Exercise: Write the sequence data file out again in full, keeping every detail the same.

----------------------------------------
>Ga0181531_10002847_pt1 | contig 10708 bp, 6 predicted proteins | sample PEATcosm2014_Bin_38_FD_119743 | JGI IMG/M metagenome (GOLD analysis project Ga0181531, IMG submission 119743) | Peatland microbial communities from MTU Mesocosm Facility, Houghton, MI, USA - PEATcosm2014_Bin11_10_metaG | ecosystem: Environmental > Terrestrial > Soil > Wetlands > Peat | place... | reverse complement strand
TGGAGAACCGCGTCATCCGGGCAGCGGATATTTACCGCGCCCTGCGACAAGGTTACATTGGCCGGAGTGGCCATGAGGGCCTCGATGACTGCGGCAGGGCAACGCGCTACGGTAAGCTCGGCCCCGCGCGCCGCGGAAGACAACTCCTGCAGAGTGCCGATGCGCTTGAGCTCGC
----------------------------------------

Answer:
>Ga0181531_10002847_pt1 | contig 10708 bp, 6 predicted proteins | sample PEATcosm2014_Bin_38_FD_119743 | JGI IMG/M metagenome (GOLD analysis project Ga0181531, IMG submission 119743) | Peatland microbial communities from MTU Mesocosm Facility, Houghton, MI, USA - PEATcosm2014_Bin11_10_metaG | ecosystem: Environmental > Terrestrial > Soil > Wetlands > Peat | place... | reverse complement strand
TGGAGAACCGCGTCATCCGGGCAGCGGATATTTACCGCGCCCTGCGACAAGGTTACATTGGCCGGAGTGGCCATGAGGGCCTCGATGACTGCGGCAGGGCAACGCGCTACGGTAAGCTCGGCCCCGCGCGCCGCGGAAGACAACTCCTGCAGAGTGCCGATGCGCTTGAGCTCGC